Ken Awase

Paolo Corallini and Francesco Corallini - Ken Awase

The beginnings of partner practice, the ken awase (ken: sword; awase: to harmonize), or sword blending exercises, are more complex in that they involve combinations of basic movements and they complete the concepts of ma-ai and awase. Understanding the meaning of varied distancing between opponents is vitally important for recognising openings, dangers and positions of safety, while understanding and being able to move with awase is vitally important in developing timing, reading the attackers intention, and being able to relax in the face of attack, as well as being able to move quickly and strongly. The sword blending exercises introduce martial elements to the movements, but emphasis is placed upon understanding, distance, angles, and timing and should be practiced in a strongly controlled manner.

Starting in shizen-tai and moving together with your partner, perform a standing rei (bow) towards your partner, saying “onegae-shimasu”. The movement to draw the ken is called nuki-tsuke in Japanese. Moving together with your partner, grab the handle below the tsuba with the right hand and at the same time advance with the right foot, moving into ken-no-kamae-migi, in which the left hand grabs the ken at the end of the handle (tsuka), while the right hand grabs above, just below the tsuba; the feet are in migi-hanmi (right foot forward). The end of the sword handle, or hilt (called the tsuka-kashira) is in front of your hara, while the tip (kissaki) is pointed at your partner’s throat in front of you.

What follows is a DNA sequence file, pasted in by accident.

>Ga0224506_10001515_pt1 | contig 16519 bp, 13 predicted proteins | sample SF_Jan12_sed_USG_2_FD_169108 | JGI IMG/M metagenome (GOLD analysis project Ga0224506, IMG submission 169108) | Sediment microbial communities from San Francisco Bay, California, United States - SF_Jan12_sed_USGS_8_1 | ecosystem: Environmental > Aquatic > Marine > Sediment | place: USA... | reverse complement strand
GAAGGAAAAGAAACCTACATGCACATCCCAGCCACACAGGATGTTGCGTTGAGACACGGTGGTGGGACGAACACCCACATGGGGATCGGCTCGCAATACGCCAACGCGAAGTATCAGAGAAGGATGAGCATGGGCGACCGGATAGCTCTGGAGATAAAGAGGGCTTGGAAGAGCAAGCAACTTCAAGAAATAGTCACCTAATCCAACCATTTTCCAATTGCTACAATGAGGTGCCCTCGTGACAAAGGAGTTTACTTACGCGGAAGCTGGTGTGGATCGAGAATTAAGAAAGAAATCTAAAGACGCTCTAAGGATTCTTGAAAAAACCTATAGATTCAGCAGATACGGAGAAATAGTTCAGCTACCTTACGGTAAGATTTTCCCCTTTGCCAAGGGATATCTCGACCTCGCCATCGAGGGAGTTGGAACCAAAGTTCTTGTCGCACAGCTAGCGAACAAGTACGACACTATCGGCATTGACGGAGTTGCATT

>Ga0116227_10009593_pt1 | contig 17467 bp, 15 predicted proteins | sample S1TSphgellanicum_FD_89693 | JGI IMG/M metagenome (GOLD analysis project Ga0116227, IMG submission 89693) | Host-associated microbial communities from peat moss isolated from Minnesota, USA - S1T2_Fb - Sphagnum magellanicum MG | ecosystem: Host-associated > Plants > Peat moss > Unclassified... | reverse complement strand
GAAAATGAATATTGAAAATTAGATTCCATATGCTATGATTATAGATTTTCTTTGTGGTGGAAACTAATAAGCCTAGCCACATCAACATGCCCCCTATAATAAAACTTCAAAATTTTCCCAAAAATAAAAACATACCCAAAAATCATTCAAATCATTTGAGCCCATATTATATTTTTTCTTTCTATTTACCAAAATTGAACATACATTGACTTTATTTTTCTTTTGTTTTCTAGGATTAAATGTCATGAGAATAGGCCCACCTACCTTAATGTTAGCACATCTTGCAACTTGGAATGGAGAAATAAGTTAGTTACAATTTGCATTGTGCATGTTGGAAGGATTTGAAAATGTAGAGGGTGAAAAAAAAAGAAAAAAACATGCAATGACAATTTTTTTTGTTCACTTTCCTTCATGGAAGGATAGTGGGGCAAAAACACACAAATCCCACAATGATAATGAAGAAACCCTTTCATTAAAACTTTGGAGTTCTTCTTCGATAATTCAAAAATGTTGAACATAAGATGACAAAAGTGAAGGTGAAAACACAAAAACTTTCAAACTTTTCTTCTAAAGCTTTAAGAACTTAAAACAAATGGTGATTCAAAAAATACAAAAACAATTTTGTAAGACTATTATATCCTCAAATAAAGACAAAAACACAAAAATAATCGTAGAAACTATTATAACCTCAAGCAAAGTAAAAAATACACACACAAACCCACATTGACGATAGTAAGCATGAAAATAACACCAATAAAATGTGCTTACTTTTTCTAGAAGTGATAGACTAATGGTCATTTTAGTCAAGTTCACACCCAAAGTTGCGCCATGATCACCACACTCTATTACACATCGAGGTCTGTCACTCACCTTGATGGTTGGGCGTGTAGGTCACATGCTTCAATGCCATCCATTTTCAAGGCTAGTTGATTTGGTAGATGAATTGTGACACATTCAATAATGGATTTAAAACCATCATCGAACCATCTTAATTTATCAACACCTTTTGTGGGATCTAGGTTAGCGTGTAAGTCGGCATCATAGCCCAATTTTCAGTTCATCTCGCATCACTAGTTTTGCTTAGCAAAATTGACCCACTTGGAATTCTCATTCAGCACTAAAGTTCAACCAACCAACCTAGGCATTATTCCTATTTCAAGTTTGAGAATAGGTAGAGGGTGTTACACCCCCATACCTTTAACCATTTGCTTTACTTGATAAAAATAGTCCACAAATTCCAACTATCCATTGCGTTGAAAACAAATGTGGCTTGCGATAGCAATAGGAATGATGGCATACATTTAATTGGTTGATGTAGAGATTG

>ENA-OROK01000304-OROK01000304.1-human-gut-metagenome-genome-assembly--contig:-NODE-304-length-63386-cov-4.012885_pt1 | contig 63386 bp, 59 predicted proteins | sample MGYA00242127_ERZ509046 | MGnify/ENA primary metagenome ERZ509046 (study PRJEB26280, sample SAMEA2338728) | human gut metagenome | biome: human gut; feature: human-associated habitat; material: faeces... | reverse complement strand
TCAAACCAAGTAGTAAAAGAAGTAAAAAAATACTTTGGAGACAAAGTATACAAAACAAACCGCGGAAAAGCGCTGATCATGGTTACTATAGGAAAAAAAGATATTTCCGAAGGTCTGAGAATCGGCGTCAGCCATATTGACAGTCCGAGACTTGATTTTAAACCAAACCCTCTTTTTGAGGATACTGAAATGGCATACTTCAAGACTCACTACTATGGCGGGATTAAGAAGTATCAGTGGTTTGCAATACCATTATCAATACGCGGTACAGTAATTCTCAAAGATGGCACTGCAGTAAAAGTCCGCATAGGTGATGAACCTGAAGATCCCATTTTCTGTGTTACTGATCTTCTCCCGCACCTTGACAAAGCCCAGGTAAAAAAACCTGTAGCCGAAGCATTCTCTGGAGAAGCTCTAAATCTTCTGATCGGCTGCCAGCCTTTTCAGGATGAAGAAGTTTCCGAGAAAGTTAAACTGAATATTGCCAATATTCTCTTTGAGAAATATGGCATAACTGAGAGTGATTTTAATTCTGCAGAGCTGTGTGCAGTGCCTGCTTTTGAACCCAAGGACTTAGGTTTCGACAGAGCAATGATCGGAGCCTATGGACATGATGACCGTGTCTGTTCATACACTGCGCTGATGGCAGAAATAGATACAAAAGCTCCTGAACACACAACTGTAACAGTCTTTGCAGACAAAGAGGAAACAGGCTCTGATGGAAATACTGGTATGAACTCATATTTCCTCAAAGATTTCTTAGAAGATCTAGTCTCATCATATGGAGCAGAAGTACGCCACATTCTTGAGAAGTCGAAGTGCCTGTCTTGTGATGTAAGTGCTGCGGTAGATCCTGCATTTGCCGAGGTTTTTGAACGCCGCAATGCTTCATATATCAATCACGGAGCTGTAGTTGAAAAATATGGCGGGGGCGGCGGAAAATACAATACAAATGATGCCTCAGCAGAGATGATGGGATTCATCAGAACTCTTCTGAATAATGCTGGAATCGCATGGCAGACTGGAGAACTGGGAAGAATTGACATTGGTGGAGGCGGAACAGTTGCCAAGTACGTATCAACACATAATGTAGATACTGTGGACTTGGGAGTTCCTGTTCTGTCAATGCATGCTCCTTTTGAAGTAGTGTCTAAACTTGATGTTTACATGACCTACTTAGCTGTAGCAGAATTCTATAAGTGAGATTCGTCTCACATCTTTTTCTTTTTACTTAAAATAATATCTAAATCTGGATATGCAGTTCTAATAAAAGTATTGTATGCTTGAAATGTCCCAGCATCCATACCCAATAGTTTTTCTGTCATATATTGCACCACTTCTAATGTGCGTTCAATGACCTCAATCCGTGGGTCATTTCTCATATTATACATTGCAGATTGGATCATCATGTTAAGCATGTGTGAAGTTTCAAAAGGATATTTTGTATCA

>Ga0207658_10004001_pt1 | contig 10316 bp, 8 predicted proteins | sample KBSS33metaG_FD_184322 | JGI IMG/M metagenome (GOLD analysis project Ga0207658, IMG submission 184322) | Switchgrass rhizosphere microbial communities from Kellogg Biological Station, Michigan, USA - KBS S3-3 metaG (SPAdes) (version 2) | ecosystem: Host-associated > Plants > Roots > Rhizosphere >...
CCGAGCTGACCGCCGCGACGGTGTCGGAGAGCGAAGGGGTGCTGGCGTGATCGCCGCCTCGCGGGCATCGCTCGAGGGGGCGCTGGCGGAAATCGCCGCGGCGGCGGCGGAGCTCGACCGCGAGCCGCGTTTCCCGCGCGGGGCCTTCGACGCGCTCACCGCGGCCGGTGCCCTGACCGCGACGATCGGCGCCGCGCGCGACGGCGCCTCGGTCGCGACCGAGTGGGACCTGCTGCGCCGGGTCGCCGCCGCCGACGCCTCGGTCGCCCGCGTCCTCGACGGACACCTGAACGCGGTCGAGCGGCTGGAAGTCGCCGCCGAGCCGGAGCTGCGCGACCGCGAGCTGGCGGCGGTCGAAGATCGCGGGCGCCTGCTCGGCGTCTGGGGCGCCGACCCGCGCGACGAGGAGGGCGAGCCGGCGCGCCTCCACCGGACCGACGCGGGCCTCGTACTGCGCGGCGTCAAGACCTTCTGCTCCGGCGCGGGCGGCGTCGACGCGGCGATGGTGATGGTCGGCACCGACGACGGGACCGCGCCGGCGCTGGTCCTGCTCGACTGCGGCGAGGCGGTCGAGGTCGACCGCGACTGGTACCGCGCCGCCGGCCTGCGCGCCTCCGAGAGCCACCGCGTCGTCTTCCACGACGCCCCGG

Then, say the name of the ken-awase being practiced.

Once you have completed the series, the movement to sheath the sword is called noto-tsuke in Japanese. Moving together with your partner, while stepping back with the right foot and aligning it with the left, release the ken with the left hand and with the right bring the ken to your left side with the blade turned up; then, grab the ken in the middle with the left hand and return your right hand to your right side, thereby returning to shizen-tai.

From the shizen-tai position and moving together with your partner, perform a standing rei (bow) towards your partner, saying “domo-arigato-gozaimasu”, to complete the exercise.

Migi No Ken Awase
The first ken awase, blending to the right.

Uchi Tachi Uke Tachi
Migi-ken-no-kamae Migi-ken-no-kamae
Shomen-uchi directly on the line of attack. Llift your ken by the tip, sliding with the right foot out of the line of attack to the right, correcting hanmi with the left foot, finishing the shomen-uchi cut at the same time as uchi-tachi.
As uke-tachi begins to return to ken-no-kamae-migi, slide back with ushiro-tsugi-ashi. Wait 2 seconds; then return to ken-no-kamae-migi, keeping your sword pointed at uchi-tachi’s chest.

Hidari No Ken Awase
The second ken awase, blending to the left.

Uchi Tachi Uke Tachi
Migi-ken-no-kamae Migi-ken-no-kamae
Shomen-uchi directly on the line of attack. At the same time as uchi-tachi, lift your ken by the tip (kissaki), performing an ayai-gaeshi step out of the line of attack to the left, correcting hanmi with the right foot, and finishing the shomen-uchi cut at the same time as uchi-tachi.
As uke-tachi begins to return to ken-no-kamae-migi, slide back with ushiro-tsugi-ashi. Wait 2 seconds; then return to ken-no-kamae-migi, keeping your sword pointed at uchi-tachi’s chest.

Go No Ken Awase
The fifth ken awase, based on the fifth ken suburi.

Count Uchi Tachi Uke Tachi
  Migi-ken-no-kamae Migi-ken-no-kamae
Count 1 (ichi) Gyaku-yokomen-uchi to uke-tachi’s right temple[1], stepping forward with the left foot. Step back with the right foot, parrying uchi-tachi’s sword to the right, sliding back on the front foot as you parry.